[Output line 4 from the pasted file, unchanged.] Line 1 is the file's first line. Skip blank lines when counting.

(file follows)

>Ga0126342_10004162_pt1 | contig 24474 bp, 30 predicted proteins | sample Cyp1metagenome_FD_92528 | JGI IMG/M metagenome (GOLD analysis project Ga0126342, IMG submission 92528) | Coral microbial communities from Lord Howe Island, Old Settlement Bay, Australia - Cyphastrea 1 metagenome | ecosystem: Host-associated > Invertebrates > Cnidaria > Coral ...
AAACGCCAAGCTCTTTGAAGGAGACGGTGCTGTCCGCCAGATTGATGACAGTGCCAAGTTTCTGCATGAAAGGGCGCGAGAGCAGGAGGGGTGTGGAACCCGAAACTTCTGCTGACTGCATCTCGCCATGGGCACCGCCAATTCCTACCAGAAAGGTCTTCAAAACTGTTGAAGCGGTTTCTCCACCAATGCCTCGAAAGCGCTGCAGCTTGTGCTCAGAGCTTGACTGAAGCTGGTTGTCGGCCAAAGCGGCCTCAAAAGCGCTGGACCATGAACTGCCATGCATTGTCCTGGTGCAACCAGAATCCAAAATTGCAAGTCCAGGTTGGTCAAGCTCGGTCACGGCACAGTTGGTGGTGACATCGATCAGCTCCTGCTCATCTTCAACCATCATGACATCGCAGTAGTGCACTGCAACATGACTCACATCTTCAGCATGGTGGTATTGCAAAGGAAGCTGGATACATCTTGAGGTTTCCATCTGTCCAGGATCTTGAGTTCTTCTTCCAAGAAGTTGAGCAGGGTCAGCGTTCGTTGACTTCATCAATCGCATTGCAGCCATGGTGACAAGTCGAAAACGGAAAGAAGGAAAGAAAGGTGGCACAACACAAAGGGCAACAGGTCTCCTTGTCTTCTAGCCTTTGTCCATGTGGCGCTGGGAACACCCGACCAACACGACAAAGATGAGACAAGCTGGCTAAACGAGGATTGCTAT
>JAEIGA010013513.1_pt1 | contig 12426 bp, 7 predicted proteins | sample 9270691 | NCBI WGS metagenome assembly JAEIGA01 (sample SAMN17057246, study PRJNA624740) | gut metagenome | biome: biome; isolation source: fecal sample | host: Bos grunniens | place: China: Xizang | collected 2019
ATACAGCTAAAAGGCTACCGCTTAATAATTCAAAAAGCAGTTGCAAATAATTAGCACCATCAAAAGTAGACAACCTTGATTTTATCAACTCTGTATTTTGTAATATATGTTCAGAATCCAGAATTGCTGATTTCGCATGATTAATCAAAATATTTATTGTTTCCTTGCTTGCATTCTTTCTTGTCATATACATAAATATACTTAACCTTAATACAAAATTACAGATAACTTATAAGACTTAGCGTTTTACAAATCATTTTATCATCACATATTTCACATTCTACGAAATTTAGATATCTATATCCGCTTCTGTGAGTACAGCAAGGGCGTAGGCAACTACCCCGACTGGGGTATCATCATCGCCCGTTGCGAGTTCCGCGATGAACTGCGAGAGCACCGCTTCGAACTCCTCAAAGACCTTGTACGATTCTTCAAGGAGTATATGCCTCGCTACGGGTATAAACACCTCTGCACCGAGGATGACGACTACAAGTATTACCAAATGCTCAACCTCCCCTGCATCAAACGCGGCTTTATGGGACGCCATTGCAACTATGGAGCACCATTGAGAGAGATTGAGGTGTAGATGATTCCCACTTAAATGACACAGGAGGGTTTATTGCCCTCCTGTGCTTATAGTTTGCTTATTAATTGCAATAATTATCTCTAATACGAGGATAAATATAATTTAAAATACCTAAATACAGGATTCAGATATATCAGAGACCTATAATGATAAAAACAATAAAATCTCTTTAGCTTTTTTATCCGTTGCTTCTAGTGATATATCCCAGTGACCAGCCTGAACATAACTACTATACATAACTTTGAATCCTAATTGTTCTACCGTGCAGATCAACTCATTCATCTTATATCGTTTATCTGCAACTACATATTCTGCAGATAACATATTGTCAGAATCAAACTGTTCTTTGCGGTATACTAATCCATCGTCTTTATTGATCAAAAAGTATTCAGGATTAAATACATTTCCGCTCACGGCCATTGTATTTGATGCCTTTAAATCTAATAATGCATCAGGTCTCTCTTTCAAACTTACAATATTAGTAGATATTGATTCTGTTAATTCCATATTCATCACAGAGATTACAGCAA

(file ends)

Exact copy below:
ATACAGCTAAAAGGCTACCGCTTAATAATTCAAAAAGCAGTTGCAAATAATTAGCACCATCAAAAGTAGACAACCTTGATTTTATCAACTCTGTATTTTGTAATATATGTTCAGAATCCAGAATTGCTGATTTCGCATGATTAATCAAAATATTTATTGTTTCCTTGCTTGCATTCTTTCTTGTCATATACATAAATATACTTAACCTTAATACAAAATTACAGATAACTTATAAGACTTAGCGTTTTACAAATCATTTTATCATCACATATTTCACATTCTACGAAATTTAGATATCTATATCCGCTTCTGTGAGTACAGCAAGGGCGTAGGCAACTACCCCGACTGGGGTATCATCATCGCCCGTTGCGAGTTCCGCGATGAACTGCGAGAGCACCGCTTCGAACTCCTCAAAGACCTTGTACGATTCTTCAAGGAGTATATGCCTCGCTACGGGTATAAACACCTCTGCACCGAGGATGACGACTACAAGTATTACCAAATGCTCAACCTCCCCTGCATCAAACGCGGCTTTATGGGACGCCATTGCAACTATGGAGCACCATTGAGAGAGATTGAGGTGTAGATGATTCCCACTTAAATGACACAGGAGGGTTTATTGCCCTCCTGTGCTTATAGTTTGCTTATTAATTGCAATAATTATCTCTAATACGAGGATAAATATAATTTAAAATACCTAAATACAGGATTCAGATATATCAGAGACCTATAATGATAAAAACAATAAAATCTCTTTAGCTTTTTTATCCGTTGCTTCTAGTGATATATCCCAGTGACCAGCCTGAACATAACTACTATACATAACTTTGAATCCTAATTGTTCTACCGTGCAGATCAACTCATTCATCTTATATCGTTTATCTGCAACTACATATTCTGCAGATAACATATTGTCAGAATCAAACTGTTCTTTGCGGTATACTAATCCATCGTCTTTATTGATCAAAAAGTATTCAGGATTAAATACATTTCCGCTCACGGCCATTGTATTTGATGCCTTTAAATCTAATAATGCATCAGGTCTCTCTTTCAAACTTACAATATTAGTAGATATTGATTCTGTTAATTCCATATTCATCACAGAGATTACAGCAA